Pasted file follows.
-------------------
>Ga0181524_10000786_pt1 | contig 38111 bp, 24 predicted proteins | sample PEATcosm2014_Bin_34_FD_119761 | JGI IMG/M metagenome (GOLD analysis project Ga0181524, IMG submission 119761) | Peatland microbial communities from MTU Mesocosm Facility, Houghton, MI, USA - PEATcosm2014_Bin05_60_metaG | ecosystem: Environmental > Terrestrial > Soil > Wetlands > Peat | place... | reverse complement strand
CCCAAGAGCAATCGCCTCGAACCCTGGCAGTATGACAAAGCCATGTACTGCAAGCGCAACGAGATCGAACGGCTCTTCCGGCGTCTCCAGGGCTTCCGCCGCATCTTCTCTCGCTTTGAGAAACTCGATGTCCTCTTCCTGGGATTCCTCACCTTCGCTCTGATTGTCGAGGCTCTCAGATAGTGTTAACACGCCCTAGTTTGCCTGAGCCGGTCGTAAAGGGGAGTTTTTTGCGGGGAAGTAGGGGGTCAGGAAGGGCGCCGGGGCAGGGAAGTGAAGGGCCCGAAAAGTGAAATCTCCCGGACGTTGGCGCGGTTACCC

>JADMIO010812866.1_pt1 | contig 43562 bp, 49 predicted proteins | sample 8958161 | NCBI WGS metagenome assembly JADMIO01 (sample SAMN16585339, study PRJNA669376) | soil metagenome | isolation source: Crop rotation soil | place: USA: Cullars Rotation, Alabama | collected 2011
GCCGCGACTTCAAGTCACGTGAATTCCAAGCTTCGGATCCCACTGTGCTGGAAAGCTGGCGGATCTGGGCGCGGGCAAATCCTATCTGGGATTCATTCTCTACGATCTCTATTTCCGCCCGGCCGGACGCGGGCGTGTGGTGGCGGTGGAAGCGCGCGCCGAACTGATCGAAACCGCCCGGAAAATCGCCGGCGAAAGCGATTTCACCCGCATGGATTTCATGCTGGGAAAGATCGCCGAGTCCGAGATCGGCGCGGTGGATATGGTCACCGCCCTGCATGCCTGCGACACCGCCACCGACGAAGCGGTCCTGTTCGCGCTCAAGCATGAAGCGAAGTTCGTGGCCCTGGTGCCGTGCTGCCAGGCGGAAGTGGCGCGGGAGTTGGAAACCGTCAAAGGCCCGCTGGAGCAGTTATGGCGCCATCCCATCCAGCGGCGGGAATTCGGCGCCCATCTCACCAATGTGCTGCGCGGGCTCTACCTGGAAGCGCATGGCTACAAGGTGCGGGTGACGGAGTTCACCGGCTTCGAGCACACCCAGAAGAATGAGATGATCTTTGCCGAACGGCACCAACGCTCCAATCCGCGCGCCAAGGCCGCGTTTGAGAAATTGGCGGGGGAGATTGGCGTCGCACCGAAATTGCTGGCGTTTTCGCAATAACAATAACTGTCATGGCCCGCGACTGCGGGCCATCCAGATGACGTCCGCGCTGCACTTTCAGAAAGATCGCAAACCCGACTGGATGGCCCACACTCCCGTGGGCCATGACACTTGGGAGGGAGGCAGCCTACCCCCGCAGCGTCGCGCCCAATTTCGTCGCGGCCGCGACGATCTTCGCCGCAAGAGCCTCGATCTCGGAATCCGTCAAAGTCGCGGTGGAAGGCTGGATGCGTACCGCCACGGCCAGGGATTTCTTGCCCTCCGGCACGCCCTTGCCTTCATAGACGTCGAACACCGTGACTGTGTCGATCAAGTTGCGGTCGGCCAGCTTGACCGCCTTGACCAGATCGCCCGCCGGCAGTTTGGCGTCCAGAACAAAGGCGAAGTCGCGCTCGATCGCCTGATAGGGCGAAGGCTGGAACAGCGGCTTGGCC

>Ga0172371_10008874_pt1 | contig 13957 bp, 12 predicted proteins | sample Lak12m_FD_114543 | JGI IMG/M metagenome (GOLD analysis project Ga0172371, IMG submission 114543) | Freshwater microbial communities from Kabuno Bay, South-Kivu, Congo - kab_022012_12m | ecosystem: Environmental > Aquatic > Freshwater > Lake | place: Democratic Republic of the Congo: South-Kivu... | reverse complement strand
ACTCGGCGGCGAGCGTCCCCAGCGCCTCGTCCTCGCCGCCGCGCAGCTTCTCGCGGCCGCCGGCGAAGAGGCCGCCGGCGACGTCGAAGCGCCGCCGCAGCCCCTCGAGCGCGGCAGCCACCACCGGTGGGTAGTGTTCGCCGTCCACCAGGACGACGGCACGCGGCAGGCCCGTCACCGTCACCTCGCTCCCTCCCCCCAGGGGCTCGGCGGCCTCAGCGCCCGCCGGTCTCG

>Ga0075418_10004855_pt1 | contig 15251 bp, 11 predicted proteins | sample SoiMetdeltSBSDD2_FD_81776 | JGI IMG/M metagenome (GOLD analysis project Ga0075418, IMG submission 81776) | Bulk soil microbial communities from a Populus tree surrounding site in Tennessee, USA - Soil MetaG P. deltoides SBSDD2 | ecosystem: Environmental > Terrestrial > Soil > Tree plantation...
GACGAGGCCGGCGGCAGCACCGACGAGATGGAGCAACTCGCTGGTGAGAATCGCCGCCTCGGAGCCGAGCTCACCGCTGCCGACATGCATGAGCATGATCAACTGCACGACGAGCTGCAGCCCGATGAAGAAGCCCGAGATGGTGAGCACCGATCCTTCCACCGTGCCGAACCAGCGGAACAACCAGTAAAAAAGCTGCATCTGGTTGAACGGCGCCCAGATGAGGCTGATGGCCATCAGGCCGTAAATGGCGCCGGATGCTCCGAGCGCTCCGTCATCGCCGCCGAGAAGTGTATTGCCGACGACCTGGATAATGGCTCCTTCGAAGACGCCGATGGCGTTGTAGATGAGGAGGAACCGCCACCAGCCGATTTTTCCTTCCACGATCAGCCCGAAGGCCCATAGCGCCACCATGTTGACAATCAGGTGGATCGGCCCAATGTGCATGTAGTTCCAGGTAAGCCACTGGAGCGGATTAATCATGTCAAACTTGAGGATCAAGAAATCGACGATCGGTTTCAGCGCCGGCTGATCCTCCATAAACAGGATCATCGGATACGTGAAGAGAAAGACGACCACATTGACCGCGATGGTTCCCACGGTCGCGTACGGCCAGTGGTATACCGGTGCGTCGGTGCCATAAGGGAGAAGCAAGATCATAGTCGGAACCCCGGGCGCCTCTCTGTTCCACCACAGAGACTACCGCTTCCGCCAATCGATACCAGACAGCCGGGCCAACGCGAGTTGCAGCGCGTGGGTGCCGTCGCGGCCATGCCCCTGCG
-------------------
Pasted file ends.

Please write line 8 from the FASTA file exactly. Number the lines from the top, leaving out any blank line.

GACGAGGCCGGCGGCAGCACCGACGAGATGGAGCAACTCGCTGGTGAGAATCGCCGCCTCGGAGCCGAGCTCACCGCTGCCGACATGCATGAGCATGATCAACTGCACGACGAGCTGCAGCCCGATGAAGAAGCCCGAGATGGTGAGCACCGATCCTTCCACCGTGCCGAACCAGCGGAACAACCAGTAAAAAAGCTGCATCTGGTTGAACGGCGCCCAGATGAGGCTGATGGCCATCAGGCCGTAAATGGCGCCGGATGCTCCGAGCGCTCCGTCATCGCCGCCGAGAAGTGTATTGCCGACGACCTGGATAATGGCTCCTTCGAAGACGCCGATGGCGTTGTAGATGAGGAGGAACCGCCACCAGCCGATTTTTCCTTCCACGATCAGCCCGAAGGCCCATAGCGCCACCATGTTGACAATCAGGTGGATCGGCCCAATGTGCATGTAGTTCCAGGTAAGCCACTGGAGCGGATTAATCATGTCAAACTTGAGGATCAAGAAATCGACGATCGGTTTCAGCGCCGGCTGATCCTCCATAAACAGGATCATCGGATACGTGAAGAGAAAGACGACCACATTGACCGCGATGGTTCCCACGGTCGCGTACGGCCAGTGGTATACCGGTGCGTCGGTGCCATAAGGGAGAAGCAAGATCATAGTCGGAACCCCGGGCGCCTCTCTGTTCCACCACAGAGACTACCGCTTCCGCCAATCGATACCAGACAGCCGGGCCAACGCGAGTTGCAGCGCGTGGGTGCCGTCGCGGCCATGCCCCTGCG